I respect the realities of my students’ lives and in turn, they respect that I have a genuine desire to help them see how Judaic studies are also relevant in their lives.  On that note, I should tell you that I do assign homework to my students on occasion.  However, I only assign homework that is relevant and my homework is optional.

My Dad is self-described pessimist who is always happy.  He expects the worst and then is always surprised and happy when good things happen.  That’s the way I look at the homework I assign.  I don’t really expect any of the students to complete it.  Then, when some students do, I’m thrilled.  I can’t force them to engage but I can provide interesting opportunities for those who have an interest to learn and do more outside the confines of the class.  Homework in the Fall might be to sleep one night in a sukkah.  Most of our kids get a chance to לישב בסוכה  ‘Lay-shave BaSukkah’ sit in a sukkah, but few experience camping in the backyard.  Those that choose to try it have wonderful memories and a new understanding of living a life tied to the elements of weather.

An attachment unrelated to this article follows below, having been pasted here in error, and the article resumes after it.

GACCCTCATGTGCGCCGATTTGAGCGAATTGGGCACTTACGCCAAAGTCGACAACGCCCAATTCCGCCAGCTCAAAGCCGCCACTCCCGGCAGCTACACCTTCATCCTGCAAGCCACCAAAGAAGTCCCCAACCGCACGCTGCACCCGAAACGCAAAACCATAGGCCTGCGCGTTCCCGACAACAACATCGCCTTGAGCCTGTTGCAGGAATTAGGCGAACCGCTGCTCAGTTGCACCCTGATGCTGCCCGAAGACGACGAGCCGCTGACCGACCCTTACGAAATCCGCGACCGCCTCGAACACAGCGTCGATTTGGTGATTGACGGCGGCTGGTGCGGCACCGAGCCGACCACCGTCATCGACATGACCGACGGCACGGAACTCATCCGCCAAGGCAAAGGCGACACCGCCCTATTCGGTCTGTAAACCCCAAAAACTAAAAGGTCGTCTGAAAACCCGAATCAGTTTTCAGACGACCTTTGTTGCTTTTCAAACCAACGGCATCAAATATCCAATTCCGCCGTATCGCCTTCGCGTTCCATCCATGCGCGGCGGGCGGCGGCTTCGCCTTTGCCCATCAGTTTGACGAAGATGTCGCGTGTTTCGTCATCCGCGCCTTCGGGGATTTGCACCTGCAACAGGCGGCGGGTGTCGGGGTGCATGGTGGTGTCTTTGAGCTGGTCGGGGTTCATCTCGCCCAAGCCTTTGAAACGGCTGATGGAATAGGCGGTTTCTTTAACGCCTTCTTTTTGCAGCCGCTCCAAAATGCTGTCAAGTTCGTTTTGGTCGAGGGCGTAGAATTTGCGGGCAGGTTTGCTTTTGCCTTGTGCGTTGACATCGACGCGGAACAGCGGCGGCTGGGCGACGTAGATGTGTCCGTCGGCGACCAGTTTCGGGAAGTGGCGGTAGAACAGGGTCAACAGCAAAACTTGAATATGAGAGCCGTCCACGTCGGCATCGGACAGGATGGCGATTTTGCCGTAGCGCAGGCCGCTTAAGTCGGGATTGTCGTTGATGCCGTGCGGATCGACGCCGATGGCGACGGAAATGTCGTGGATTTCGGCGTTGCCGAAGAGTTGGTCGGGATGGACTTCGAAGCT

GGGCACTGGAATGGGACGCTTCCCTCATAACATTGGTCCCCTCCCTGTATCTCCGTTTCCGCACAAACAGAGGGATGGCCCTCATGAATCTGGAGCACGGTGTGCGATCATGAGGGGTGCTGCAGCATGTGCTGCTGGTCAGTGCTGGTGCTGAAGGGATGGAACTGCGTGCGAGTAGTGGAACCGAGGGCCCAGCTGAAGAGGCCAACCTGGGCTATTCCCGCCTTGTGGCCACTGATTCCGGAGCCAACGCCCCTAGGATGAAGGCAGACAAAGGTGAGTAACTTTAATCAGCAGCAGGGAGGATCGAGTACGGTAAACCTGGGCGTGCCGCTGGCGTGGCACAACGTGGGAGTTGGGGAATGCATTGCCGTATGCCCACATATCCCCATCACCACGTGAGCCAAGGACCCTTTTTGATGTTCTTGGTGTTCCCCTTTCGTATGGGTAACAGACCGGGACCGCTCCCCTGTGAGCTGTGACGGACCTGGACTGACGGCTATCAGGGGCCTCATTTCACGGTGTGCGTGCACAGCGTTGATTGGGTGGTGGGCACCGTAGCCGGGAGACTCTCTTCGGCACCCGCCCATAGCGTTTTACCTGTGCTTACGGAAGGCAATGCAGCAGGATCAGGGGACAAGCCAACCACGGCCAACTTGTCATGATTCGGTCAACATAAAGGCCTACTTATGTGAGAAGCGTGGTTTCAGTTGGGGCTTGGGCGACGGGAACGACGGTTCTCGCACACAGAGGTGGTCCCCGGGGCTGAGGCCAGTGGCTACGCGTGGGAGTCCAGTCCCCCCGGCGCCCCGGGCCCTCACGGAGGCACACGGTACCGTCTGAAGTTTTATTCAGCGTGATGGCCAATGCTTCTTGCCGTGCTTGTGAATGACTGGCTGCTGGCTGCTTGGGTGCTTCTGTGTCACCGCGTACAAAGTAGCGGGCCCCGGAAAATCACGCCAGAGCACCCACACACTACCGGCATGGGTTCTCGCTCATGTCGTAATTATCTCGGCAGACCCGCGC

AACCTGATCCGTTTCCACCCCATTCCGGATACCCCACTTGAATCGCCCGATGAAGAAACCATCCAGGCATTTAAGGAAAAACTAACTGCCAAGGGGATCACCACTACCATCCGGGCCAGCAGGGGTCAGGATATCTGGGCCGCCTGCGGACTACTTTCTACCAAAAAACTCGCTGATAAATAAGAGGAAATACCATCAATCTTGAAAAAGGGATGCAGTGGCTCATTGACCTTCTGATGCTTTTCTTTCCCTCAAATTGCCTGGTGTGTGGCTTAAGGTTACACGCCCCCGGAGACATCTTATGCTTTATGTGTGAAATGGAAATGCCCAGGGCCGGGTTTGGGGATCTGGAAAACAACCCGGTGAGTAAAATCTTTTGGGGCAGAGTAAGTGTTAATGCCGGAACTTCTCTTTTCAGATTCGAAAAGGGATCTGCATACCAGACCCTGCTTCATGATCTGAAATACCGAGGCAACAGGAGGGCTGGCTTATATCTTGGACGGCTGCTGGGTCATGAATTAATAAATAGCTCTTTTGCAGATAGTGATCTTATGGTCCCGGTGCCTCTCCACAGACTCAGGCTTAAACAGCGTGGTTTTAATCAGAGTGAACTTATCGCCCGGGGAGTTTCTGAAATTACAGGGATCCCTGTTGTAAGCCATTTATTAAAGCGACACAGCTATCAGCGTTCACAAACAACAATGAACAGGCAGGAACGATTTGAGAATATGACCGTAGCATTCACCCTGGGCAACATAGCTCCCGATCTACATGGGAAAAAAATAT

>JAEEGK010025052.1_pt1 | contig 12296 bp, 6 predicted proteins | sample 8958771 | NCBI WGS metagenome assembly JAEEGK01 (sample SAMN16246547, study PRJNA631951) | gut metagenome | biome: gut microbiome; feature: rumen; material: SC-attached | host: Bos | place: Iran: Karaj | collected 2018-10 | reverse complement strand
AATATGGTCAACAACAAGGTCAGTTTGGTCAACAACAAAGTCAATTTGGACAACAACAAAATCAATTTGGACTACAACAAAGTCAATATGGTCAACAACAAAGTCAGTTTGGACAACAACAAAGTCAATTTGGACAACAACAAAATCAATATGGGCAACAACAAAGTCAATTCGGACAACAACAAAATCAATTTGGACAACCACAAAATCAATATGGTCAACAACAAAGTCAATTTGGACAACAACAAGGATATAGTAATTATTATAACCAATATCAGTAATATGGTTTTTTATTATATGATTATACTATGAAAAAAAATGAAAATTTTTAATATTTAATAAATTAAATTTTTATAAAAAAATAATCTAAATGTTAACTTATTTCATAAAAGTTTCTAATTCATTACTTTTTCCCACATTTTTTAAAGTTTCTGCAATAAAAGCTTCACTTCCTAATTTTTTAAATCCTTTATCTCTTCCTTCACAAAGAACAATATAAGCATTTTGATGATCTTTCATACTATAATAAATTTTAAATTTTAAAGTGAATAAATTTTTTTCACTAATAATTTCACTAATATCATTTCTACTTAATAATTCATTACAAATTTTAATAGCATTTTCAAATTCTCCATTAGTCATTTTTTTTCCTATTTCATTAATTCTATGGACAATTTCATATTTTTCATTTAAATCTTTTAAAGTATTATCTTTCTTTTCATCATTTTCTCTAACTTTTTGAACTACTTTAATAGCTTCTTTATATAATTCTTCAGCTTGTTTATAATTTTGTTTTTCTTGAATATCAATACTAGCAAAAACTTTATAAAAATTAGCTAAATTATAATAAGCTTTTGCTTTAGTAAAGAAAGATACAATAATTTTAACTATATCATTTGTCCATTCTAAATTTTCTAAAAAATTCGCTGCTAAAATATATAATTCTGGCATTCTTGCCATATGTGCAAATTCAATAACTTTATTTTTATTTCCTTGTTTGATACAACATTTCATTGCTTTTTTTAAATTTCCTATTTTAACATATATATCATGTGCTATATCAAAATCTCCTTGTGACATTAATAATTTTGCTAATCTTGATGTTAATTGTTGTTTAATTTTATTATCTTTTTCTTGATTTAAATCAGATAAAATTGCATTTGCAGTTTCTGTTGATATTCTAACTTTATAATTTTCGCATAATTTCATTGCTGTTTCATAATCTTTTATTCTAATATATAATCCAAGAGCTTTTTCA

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Students in Joshua’s work group are more than happy to take partial credit for his homework.

One year our class did a short unit on Rosh Hodesh but we noticed that unlike most Jewish celebrations, there were no foods associated with it.  The homework assignment was to choose a food to connect with Rosh Hodesh.  Joshua came to class the next week with a filled cookie dessert and a list of 12 fillings and how each is connected to a different month.    (see his list at the end of this blog)

I have used my “Homework Policy” for many years now and it generally makes everyone very happy.  There was one notable exception.  One Shabbat morning I ran into Nora’s Mom.  She came over and told me how mad at me Nora was when she came home from Religious School this last week.  “Really,” I said, “I didn’t know there was a problem?”  She proceeded to tell me, with a smile on her face, that Nora brought her homework to class but accomplished nothing.  It turns out that my lesson was too interesting and she spent all her time participating with her classmates!  “Oh, I’m sooo sorry,” I said with a grin and chuckle.


[1] Torah Aura Body Ethics: Suicide IL by Rabbi Kerry M. Olitzky & Joel Lurie Grishaver.

 

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[1] Torah Aura Body Ethics: Suicide IL by Rabbi Kerry M. Olitzky & Joel Lurie Grishaver.

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“Active” Traveling